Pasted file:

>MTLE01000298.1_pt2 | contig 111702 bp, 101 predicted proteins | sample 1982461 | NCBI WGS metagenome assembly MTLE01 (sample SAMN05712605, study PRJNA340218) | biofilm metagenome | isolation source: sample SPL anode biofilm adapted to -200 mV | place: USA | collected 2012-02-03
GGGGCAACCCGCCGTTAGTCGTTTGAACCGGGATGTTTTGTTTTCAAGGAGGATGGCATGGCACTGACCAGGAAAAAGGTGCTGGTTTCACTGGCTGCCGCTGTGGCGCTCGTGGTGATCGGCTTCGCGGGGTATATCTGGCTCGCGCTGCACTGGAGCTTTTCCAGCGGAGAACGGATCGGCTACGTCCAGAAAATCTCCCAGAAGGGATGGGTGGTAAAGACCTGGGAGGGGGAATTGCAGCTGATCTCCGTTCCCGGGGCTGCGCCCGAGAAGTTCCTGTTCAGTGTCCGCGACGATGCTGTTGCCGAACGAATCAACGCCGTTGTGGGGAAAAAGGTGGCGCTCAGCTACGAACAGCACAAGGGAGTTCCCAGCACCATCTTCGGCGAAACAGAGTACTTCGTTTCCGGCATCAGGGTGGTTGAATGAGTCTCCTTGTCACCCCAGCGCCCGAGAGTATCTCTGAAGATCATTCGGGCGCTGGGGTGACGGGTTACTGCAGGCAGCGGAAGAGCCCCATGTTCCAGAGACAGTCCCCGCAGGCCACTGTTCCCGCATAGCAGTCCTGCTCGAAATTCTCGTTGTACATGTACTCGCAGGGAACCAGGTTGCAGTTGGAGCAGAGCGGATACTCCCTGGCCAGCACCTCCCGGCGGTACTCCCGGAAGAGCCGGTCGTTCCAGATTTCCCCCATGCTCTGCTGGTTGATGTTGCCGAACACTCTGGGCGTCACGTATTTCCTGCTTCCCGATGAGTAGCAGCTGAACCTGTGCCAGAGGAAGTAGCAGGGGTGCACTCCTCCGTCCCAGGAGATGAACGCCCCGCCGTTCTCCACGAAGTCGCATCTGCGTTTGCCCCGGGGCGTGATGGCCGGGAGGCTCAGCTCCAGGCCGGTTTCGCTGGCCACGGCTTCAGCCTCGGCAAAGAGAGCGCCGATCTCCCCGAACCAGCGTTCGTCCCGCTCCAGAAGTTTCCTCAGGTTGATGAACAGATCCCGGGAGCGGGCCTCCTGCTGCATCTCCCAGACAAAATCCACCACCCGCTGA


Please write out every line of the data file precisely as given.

>MTLE01000298.1_pt2 | contig 111702 bp, 101 predicted proteins | sample 1982461 | NCBI WGS metagenome assembly MTLE01 (sample SAMN05712605, study PRJNA340218) | biofilm metagenome | isolation source: sample SPL anode biofilm adapted to -200 mV | place: USA | collected 2012-02-03
GGGGCAACCCGCCGTTAGTCGTTTGAACCGGGATGTTTTGTTTTCAAGGAGGATGGCATGGCACTGACCAGGAAAAAGGTGCTGGTTTCACTGGCTGCCGCTGTGGCGCTCGTGGTGATCGGCTTCGCGGGGTATATCTGGCTCGCGCTGCACTGGAGCTTTTCCAGCGGAGAACGGATCGGCTACGTCCAGAAAATCTCCCAGAAGGGATGGGTGGTAAAGACCTGGGAGGGGGAATTGCAGCTGATCTCCGTTCCCGGGGCTGCGCCCGAGAAGTTCCTGTTCAGTGTCCGCGACGATGCTGTTGCCGAACGAATCAACGCCGTTGTGGGGAAAAAGGTGGCGCTCAGCTACGAACAGCACAAGGGAGTTCCCAGCACCATCTTCGGCGAAACAGAGTACTTCGTTTCCGGCATCAGGGTGGTTGAATGAGTCTCCTTGTCACCCCAGCGCCCGAGAGTATCTCTGAAGATCATTCGGGCGCTGGGGTGACGGGTTACTGCAGGCAGCGGAAGAGCCCCATGTTCCAGAGACAGTCCCCGCAGGCCACTGTTCCCGCATAGCAGTCCTGCTCGAAATTCTCGTTGTACATGTACTCGCAGGGAACCAGGTTGCAGTTGGAGCAGAGCGGATACTCCCTGGCCAGCACCTCCCGGCGGTACTCCCGGAAGAGCCGGTCGTTCCAGATTTCCCCCATGCTCTGCTGGTTGATGTTGCCGAACACTCTGGGCGTCACGTATTTCCTGCTTCCCGATGAGTAGCAGCTGAACCTGTGCCAGAGGAAGTAGCAGGGGTGCACTCCTCCGTCCCAGGAGATGAACGCCCCGCCGTTCTCCACGAAGTCGCATCTGCGTTTGCCCCGGGGCGTGATGGCCGGGAGGCTCAGCTCCAGGCCGGTTTCGCTGGCCACGGCTTCAGCCTCGGCAAAGAGAGCGCCGATCTCCCCGAACCAGCGTTCGTCCCGCTCCAGAAGTTTCCTCAGGTTGATGAACAGATCCCGGGAGCGGGCCTCCTGCTGCATCTCCCAGACAAAATCCACCACCCGCTGA